Saturday, 13 June 2009 - 7:51 pm


The boys tried all day to get the signal back on the radio. They took it up to the roof and tried all kinds of ways to extend the aerial. I’m not sure I want to know the details of what they did – I have visions of Dillon standing on Thorpe’s shoulders on the edge of the roof, holding up a thread of wire. Even a couple of the Wolverines got involved after they heard about the signal.

They didn’t have any luck. There was a whisper of something a couple of times, but it was just as unintelligible as yesterday. I told them not to drain any more batteries; none of us know enough about how to make a better aerial. Maybe our travels would bring us to somewhere that would give us clearer access to the signal.


Travels. We’re not travelling anywhere; we’re still here at the car yard. The Wolverines are still refusing to leave, blaming the ice and claiming that we’re comfortable here.

It reminds me of something my mother used to say. She hated the car yard: she said that after Dad got it, that was it for him. He came here every day, he did his work, he went home, and he was happy with that. She was a climber; she wanted more, always had an eye on the next step. When Chastity and I were kids, it was our next steps she was all caught up in. She always wanted us to be doing better than we were. When we started to do our own thing and think about leaving home, she got on Dad’s back more and more.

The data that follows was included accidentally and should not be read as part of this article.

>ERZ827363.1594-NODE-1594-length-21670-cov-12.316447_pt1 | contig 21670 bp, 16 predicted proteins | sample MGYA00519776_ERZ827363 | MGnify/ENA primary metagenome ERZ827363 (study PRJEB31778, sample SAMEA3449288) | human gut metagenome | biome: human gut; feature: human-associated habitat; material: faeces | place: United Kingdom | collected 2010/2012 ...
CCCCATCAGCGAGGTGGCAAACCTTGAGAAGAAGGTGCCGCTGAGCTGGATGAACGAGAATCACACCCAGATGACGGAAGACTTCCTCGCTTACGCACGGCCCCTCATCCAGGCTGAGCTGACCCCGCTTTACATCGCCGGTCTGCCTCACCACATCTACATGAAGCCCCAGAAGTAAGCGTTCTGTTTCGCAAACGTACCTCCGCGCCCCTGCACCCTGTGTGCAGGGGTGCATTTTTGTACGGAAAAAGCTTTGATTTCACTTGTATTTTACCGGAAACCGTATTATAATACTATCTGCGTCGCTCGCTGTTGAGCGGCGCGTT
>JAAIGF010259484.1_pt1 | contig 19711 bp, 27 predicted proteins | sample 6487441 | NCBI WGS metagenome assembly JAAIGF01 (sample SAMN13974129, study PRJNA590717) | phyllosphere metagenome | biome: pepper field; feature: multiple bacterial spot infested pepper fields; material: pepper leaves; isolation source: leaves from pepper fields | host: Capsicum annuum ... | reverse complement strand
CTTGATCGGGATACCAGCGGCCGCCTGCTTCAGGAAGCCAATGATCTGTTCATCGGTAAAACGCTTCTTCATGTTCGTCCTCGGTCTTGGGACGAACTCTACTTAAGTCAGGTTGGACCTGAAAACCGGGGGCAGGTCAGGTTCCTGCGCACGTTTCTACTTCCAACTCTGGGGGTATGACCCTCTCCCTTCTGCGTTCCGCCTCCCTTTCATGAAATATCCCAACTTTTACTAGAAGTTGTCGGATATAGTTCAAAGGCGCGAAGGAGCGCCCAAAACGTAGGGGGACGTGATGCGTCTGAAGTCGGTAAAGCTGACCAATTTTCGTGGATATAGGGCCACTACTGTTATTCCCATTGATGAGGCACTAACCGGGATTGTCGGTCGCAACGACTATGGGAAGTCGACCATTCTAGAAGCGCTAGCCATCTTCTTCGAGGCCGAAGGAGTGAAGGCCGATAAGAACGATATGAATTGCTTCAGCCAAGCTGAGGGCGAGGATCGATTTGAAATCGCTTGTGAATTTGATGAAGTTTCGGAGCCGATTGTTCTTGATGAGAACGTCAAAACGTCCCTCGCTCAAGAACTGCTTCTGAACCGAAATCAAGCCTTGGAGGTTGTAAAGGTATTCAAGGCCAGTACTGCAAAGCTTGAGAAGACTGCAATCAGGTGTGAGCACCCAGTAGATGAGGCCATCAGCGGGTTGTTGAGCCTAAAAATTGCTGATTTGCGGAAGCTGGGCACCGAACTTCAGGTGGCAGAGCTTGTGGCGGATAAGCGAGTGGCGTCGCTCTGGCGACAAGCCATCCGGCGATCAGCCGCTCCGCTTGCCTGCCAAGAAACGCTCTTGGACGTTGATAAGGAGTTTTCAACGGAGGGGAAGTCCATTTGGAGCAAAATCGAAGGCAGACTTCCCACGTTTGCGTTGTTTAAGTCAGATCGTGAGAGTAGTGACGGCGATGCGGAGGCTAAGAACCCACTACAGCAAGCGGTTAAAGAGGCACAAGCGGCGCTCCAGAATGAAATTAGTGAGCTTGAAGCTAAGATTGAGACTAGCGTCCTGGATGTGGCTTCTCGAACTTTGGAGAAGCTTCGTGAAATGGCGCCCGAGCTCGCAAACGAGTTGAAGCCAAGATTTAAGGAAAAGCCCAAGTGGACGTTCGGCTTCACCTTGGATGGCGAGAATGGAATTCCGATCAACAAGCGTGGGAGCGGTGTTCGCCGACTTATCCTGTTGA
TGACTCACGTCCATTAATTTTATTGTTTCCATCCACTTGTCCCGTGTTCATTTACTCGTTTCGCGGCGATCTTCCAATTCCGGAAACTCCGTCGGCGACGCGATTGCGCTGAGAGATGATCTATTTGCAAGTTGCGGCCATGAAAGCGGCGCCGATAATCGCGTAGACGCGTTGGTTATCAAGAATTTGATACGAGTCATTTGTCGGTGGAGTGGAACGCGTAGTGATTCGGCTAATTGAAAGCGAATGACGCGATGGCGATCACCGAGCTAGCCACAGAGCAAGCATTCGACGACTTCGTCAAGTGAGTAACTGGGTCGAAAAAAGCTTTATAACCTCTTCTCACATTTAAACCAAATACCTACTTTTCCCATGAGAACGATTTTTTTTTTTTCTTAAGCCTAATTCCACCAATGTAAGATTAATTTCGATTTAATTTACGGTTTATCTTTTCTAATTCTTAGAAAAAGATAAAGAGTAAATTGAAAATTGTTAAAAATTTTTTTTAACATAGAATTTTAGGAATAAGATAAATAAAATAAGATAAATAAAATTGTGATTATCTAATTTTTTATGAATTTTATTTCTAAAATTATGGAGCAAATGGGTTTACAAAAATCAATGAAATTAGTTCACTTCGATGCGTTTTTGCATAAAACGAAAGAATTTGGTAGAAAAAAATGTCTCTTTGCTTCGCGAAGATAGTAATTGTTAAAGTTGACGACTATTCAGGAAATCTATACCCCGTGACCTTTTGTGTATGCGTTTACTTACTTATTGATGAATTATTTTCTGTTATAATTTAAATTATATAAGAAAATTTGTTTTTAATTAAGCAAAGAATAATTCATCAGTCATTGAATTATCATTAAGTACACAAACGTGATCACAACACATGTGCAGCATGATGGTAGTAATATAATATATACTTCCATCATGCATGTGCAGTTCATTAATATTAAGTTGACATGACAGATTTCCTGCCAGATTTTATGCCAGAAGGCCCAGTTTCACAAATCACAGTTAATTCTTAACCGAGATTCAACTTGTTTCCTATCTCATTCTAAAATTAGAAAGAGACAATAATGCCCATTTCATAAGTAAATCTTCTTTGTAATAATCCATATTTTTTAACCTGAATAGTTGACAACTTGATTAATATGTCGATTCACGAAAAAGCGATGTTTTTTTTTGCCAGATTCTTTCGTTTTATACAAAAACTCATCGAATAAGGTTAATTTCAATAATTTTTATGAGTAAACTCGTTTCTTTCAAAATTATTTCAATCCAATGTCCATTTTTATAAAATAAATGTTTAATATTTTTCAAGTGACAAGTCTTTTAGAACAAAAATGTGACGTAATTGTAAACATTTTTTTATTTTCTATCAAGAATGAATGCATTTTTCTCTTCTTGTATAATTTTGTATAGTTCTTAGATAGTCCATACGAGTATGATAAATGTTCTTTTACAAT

That’s probably why she left. Her big hope for something big and bright died with my sister, and I don’t think she could face fighting for another one. Those last months weren’t good for any of us, and not just because we missed Chastity. It was a relief when she packed up and drove away. I feel awful saying it like that, but it was. For all of us, I think.

And now here I am, stuck in the car yard, in a much more literal sense than Dad ever was. He never wanted more than this, but I do. The radio is taunting us with shadows in its white noise. There’s more out there and I have to know what it is. I know I’m not alone in feeling this; some of the others are as restless as I am. Dillon has his family to get to. There’s the promise of organised help. There’s so much more and I’m sure it’s better than what we have now.

I never thought I’d agree with my mother, but I do. I want more. I want to go places.

But unlike her, I won’t go on my own.